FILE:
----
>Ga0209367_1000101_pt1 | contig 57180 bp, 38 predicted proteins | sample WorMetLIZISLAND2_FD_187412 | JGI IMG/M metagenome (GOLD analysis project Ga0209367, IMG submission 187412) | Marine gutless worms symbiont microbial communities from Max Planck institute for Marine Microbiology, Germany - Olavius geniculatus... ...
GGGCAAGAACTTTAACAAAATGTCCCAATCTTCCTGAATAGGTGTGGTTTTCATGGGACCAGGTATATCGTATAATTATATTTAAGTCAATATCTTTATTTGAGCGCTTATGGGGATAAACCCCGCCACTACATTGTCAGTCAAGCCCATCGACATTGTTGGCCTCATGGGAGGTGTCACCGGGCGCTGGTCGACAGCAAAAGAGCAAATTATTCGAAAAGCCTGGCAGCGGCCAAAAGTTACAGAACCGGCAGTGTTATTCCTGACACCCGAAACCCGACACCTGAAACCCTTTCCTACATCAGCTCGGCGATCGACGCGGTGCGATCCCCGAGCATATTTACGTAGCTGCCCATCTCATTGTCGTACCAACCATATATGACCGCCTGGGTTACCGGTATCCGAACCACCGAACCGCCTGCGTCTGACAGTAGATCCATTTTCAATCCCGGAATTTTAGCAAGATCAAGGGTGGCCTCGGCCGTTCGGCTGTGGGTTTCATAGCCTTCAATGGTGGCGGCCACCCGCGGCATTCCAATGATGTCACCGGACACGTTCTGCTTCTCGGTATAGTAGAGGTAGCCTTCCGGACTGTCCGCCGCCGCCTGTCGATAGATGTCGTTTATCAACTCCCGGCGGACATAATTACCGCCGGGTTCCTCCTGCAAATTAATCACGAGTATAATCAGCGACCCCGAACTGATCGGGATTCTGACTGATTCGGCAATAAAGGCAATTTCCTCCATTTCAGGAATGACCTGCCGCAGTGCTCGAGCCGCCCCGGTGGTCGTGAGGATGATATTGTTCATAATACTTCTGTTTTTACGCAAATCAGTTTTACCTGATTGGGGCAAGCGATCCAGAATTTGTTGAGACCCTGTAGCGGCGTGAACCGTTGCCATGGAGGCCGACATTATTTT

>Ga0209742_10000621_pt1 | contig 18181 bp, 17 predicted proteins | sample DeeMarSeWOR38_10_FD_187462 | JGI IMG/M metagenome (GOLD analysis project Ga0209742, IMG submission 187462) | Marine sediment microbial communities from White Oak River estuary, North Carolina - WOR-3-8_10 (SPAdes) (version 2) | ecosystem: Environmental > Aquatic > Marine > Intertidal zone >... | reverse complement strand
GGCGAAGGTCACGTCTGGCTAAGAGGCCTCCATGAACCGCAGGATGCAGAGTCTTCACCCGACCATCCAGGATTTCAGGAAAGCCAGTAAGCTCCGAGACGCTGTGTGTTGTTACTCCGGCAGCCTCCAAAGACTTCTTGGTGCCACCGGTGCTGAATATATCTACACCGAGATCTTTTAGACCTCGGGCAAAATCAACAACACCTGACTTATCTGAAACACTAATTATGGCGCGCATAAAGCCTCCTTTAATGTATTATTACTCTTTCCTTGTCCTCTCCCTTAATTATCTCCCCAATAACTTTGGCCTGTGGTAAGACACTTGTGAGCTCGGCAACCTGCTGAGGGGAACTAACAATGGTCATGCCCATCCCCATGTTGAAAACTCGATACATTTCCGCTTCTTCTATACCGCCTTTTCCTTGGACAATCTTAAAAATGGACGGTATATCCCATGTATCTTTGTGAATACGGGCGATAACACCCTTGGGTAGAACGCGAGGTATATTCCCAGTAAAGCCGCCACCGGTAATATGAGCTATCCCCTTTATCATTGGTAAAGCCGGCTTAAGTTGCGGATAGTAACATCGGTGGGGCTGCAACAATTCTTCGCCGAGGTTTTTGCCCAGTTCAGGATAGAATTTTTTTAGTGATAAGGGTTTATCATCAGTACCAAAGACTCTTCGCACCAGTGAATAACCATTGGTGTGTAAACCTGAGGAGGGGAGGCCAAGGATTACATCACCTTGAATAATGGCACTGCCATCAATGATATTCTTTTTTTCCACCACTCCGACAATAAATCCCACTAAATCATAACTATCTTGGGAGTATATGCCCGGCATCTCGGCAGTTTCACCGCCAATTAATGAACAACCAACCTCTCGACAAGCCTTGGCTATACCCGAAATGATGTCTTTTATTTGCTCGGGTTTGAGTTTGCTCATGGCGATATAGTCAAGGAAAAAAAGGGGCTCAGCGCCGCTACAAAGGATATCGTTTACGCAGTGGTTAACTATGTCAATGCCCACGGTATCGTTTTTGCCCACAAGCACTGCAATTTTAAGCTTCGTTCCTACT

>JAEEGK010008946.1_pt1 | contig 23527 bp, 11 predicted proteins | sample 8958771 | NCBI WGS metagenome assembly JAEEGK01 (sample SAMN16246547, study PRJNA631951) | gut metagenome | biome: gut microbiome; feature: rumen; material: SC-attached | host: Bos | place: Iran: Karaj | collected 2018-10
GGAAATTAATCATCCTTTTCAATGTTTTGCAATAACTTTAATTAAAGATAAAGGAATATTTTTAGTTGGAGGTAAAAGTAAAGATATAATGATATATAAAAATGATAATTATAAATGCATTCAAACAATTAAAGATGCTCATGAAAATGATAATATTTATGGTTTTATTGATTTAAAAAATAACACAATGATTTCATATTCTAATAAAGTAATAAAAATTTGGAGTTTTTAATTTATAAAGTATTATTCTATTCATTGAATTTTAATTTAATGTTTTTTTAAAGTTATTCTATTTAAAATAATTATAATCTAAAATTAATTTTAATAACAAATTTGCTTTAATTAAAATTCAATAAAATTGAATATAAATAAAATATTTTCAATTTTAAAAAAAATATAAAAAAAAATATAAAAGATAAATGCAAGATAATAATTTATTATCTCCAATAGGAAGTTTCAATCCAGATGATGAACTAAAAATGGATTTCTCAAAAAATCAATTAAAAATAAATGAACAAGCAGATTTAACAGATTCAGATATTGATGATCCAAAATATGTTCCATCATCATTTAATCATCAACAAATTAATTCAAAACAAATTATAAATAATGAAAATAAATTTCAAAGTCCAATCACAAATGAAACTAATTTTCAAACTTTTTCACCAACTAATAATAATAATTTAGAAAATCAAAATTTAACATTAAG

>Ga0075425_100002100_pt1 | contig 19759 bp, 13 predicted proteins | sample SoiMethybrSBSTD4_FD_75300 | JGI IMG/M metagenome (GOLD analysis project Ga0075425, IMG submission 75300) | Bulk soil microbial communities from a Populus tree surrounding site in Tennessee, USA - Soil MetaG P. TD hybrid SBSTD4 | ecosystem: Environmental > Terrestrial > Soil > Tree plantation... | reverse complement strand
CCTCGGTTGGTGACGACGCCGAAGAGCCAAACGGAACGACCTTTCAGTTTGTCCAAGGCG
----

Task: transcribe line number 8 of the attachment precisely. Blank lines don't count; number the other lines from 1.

CCTCGGTTGGTGACGACGCCGAAGAGCCAAACGGAACGACCTTTCAGTTTGTCCAAGGCG